With all of this going on, the last thing she needs is for her first client to be a man out of her past who is anything but likeable or easy to get along with. T. J. Gordon is known to her as "Suits," shortened from Suitcase because when McCone was in college he traveled around with a ratty old suitcase and sold pot. Now he's a multimillionaire who takes companies in big trouble and turns them around, usually successfully.

The story is set in California, a place fittingly called Lost Hope, Nevada, and a former steel town in Pennsylvania called Monora. Then there is Suits' mansion and guest house on the northern California coast. Maybe that's the problem. It jumps from place to place, Suits is a very jumpy person with absolutely no consideration for others, and I was simply uncomfortable reading about him. The story didn't hold my interest like Muller's novels normally do.

This is not to say that it's bad. Not at all. It just didn't fit my mood or something, but you may really like it. I always recommend Muller for a good read, even if like me you read the series out of order.
Erienan
Marcia Muller has the distinction of being the first woman to successfully write a private eye series where the protagonist was female. The big wave of these books were, of course, prompted by Sara Paretsky and Sue Grafton, however. The difference between Muller's books and that of the other two women is difficult to discern, but I believe I have the answer. Paretsky and Grafton write books where there's a private eye who's female, while Muller writes about a woman who's a private eye. This is a subtle distinction: there's no doubt that all three series have a lot in common. For whatever the reason, however, Muller's stuff reads (to me anyway) more like a romance novel with a mystery plot than an actual mystery. Having said that, Till the Butchers Cut Him Down isn't a bad addition to her series at all.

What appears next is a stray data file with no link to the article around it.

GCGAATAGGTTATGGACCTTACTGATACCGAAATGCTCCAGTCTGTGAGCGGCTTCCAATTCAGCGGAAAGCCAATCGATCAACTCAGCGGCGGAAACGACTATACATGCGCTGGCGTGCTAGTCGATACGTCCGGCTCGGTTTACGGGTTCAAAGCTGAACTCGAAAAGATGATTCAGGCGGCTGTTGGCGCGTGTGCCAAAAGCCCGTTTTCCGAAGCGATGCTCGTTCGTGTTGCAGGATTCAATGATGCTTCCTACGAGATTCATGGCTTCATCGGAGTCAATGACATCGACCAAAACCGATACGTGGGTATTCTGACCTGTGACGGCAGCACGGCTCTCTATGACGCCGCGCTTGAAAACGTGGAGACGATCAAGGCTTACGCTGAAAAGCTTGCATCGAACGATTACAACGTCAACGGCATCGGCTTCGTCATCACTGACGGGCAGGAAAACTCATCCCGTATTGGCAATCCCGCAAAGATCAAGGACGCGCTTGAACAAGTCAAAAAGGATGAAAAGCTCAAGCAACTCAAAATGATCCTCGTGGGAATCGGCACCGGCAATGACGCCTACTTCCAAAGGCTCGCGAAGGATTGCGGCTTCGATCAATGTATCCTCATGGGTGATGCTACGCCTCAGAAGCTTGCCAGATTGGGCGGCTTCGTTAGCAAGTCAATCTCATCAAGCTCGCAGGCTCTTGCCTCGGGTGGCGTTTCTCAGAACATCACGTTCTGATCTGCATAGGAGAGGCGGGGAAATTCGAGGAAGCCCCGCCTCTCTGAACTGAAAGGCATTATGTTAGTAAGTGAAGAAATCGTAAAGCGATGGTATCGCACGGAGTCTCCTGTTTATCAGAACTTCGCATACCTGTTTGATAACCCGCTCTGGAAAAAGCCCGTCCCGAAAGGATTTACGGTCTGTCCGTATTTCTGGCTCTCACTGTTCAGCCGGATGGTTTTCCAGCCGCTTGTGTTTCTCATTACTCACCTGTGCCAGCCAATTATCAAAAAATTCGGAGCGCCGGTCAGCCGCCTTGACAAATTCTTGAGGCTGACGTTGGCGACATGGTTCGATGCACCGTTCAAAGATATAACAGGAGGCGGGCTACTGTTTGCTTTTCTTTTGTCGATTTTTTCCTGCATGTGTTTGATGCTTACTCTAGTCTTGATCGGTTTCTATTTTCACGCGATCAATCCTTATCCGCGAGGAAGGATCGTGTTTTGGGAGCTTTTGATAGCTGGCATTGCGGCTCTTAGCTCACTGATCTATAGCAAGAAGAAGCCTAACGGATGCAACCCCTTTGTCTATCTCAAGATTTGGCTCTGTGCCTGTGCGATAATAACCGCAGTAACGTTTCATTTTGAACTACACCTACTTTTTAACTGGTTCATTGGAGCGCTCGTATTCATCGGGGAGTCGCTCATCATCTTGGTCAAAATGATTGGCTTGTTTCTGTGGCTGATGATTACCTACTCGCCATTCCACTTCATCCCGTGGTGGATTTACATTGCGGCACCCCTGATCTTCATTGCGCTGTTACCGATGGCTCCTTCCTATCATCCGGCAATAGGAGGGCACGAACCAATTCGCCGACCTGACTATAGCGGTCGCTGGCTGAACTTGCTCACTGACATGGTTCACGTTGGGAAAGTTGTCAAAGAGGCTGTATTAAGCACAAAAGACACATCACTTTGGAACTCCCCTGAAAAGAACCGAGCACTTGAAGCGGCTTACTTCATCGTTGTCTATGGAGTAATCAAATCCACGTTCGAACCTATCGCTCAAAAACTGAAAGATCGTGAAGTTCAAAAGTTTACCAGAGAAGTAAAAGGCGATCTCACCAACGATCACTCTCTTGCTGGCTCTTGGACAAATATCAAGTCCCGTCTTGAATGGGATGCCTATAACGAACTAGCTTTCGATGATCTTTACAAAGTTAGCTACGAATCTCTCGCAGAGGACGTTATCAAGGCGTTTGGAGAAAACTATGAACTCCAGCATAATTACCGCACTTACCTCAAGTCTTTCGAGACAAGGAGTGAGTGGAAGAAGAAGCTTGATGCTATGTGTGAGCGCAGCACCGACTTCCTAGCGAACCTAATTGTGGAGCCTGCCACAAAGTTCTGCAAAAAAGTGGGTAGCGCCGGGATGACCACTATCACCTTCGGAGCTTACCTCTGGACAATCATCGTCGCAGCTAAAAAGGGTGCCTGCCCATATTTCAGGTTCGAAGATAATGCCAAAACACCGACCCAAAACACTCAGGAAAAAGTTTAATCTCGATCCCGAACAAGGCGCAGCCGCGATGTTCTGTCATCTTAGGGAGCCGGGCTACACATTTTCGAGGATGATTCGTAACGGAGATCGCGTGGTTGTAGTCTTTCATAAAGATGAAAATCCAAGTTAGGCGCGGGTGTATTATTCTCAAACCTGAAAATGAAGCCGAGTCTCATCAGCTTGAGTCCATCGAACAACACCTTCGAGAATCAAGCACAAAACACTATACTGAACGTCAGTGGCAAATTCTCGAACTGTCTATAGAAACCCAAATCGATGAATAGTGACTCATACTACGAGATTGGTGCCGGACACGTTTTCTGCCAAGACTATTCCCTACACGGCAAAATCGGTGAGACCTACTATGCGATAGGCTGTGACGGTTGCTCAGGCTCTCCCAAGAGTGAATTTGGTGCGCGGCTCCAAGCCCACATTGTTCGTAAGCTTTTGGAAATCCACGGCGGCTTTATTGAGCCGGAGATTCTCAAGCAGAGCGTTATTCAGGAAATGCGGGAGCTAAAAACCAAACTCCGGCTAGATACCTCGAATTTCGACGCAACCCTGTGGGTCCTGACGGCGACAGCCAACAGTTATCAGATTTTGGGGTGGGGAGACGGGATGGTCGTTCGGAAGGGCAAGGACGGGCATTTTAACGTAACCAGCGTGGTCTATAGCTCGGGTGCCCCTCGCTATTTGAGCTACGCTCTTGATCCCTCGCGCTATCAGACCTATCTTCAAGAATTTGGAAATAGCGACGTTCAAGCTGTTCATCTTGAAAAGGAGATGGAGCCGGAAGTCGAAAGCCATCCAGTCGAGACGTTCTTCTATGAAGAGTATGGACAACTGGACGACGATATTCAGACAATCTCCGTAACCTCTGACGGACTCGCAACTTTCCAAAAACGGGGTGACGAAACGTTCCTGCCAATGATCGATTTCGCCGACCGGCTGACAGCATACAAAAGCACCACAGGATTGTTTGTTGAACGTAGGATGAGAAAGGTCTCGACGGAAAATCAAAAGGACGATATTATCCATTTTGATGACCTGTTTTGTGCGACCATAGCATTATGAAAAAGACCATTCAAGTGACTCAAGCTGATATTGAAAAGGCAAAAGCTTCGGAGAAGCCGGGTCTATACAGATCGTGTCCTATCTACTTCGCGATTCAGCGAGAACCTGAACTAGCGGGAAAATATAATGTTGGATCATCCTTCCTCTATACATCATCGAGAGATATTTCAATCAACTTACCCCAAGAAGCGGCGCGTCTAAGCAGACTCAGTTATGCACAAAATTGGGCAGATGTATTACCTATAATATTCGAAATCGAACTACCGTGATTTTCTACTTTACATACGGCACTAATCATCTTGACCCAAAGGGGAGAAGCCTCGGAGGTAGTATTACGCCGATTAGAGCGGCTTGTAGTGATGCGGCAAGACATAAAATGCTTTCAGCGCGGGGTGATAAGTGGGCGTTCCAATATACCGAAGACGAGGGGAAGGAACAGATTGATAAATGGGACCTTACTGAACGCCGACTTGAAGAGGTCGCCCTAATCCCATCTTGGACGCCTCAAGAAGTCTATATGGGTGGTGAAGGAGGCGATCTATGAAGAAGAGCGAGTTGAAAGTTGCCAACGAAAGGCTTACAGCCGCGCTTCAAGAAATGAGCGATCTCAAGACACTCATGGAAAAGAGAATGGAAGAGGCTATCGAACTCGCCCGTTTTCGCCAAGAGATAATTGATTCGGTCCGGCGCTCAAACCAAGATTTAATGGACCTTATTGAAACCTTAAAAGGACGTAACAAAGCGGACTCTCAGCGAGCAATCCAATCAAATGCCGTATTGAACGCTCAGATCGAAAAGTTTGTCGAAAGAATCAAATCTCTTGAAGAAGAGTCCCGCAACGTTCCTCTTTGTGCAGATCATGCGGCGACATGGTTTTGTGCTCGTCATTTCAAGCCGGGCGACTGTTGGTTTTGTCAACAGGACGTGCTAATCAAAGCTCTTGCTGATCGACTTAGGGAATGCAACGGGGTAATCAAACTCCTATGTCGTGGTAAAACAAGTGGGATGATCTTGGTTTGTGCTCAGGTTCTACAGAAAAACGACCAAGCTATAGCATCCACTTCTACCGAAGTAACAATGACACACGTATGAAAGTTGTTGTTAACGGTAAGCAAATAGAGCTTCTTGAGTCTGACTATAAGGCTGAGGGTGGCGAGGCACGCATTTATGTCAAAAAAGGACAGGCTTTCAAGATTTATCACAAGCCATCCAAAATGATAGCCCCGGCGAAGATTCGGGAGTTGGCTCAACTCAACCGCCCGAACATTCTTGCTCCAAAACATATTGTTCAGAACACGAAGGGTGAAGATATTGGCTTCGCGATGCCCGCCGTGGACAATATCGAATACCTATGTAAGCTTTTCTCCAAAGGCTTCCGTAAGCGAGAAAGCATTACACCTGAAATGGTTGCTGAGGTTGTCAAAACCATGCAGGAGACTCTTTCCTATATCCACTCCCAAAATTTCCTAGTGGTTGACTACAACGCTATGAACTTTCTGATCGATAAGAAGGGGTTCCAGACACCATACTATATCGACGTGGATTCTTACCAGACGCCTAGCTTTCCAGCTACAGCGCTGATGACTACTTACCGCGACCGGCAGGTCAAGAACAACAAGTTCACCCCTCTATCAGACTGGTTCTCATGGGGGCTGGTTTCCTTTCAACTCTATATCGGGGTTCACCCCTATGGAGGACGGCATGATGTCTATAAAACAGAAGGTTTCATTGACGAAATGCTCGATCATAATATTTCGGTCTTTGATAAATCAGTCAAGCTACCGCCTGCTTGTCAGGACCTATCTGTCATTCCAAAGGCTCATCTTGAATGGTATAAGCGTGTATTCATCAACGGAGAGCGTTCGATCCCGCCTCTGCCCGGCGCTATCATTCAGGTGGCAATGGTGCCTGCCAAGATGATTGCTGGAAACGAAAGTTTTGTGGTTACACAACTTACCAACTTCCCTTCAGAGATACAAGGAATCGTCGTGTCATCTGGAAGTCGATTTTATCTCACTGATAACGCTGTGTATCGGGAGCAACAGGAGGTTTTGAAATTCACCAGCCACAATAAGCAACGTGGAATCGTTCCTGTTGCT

Sharon McCone has struck out on her own, leaving the legal cooperative that employed her in the previous books in the series, and decided to become a real private eye, complete with office and assistant. Her first case involves an old friend, "Suitcase" Gordon, who used to deal in illicit things which he always carried in a suitcase, hence the nickname. Suitcase is now a successful businessman, but not a very popular one, and someone's apparently taken it into their heads to kill him, destroy his business, or both. He comes to Sharon to see if she can stop them, and the book goes from there.

Muller's prose is easy to read and workmanlike. There's nothing really poetic here, and the characters are only semi-well-defined, but the plot is reasonable and she knows how to keep the action moving. I would recommend this book to anyone wanting to read a decent mystery, with an afternoon at the beach to kill.
Black_Hawk_Down.
Sharon McCone is one of the top detective characters of all time. This book is a critical one in the series, because Sharon moves out of All Soul's to start her own business. This change is a critical one in developing her self-confidence, her relationship with her family and with Hy, and in making the stories more interesting. If you want to read the newer novels, you really should read this one first.
This story must set some kind of record for unexpected twists. I won't go into detail for obvious reasons, but no one and nothing are what they seem. Unlike a lot of mysteries where all of the twisting and resolution occurs in the next to the last or the last chapter, the complications come fast and furious throughout the book.
The main story line relates to an old Berkeley friend of Sharon's reading about her new agency, and sending a helicopter to pick her up. He's now a big corporate turnaround specialist and is working on a deal in the Bay area. But someone seems to be trying to scare or possibly kill him. Why? Who? Those are just the beginning of the mysteries that Sharon must solve.
Along the way, she learns a lot of unexpected things about her client and herself. For example, she flees a romantic 39th birthday with Hy to pursue a lead for her client. Now that's dedication to duty.
In addition to being very well plotted, the characters are at their most appealing. This is one of Marcia Muller's best works! Enjoy!